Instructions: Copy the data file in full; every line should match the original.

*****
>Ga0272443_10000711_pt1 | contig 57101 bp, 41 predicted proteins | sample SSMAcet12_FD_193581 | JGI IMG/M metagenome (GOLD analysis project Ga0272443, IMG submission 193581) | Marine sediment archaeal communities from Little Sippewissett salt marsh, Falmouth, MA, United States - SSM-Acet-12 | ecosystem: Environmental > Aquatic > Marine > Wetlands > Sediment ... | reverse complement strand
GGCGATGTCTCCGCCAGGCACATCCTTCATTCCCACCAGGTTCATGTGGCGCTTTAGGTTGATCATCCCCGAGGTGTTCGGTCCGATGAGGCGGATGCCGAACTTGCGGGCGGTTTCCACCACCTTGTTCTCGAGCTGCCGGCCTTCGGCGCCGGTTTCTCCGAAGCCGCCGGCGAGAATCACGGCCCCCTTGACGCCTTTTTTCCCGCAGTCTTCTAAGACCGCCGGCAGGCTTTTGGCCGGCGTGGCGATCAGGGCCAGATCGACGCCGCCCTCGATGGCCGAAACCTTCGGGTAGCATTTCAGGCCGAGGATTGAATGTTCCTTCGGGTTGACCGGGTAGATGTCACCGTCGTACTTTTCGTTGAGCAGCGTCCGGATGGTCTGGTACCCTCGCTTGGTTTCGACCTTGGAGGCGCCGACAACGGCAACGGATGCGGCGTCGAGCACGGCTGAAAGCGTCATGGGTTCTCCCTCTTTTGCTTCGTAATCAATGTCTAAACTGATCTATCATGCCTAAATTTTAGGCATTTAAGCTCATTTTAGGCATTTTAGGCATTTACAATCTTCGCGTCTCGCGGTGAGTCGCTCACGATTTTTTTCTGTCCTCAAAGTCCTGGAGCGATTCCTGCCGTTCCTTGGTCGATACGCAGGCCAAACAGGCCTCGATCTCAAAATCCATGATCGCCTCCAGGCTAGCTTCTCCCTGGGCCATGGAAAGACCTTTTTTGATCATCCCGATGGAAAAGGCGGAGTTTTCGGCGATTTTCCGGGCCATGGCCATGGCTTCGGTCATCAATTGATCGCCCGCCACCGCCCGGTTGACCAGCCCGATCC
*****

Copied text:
>Ga0272443_10000711_pt1 | contig 57101 bp, 41 predicted proteins | sample SSMAcet12_FD_193581 | JGI IMG/M metagenome (GOLD analysis project Ga0272443, IMG submission 193581) | Marine sediment archaeal communities from Little Sippewissett salt marsh, Falmouth, MA, United States - SSM-Acet-12 | ecosystem: Environmental > Aquatic > Marine > Wetlands > Sediment ... | reverse complement strand
GGCGATGTCTCCGCCAGGCACATCCTTCATTCCCACCAGGTTCATGTGGCGCTTTAGGTTGATCATCCCCGAGGTGTTCGGTCCGATGAGGCGGATGCCGAACTTGCGGGCGGTTTCCACCACCTTGTTCTCGAGCTGCCGGCCTTCGGCGCCGGTTTCTCCGAAGCCGCCGGCGAGAATCACGGCCCCCTTGACGCCTTTTTTCCCGCAGTCTTCTAAGACCGCCGGCAGGCTTTTGGCCGGCGTGGCGATCAGGGCCAGATCGACGCCGCCCTCGATGGCCGAAACCTTCGGGTAGCATTTCAGGCCGAGGATTGAATGTTCCTTCGGGTTGACCGGGTAGATGTCACCGTCGTACTTTTCGTTGAGCAGCGTCCGGATGGTCTGGTACCCTCGCTTGGTTTCGACCTTGGAGGCGCCGACAACGGCAACGGATGCGGCGTCGAGCACGGCTGAAAGCGTCATGGGTTCTCCCTCTTTTGCTTCGTAATCAATGTCTAAACTGATCTATCATGCCTAAATTTTAGGCATTTAAGCTCATTTTAGGCATTTTAGGCATTTACAATCTTCGCGTCTCGCGGTGAGTCGCTCACGATTTTTTTCTGTCCTCAAAGTCCTGGAGCGATTCCTGCCGTTCCTTGGTCGATACGCAGGCCAAACAGGCCTCGATCTCAAAATCCATGATCGCCTCCAGGCTAGCTTCTCCCTGGGCCATGGAAAGACCTTTTTTGATCATCCCGATGGAAAAGGCGGAGTTTTCGGCGATTTTCCGGGCCATGGCCATGGCTTCGGTCATCAATTGATCGCCCGCCACCGCCCGGTTGACCAGCCCGATCC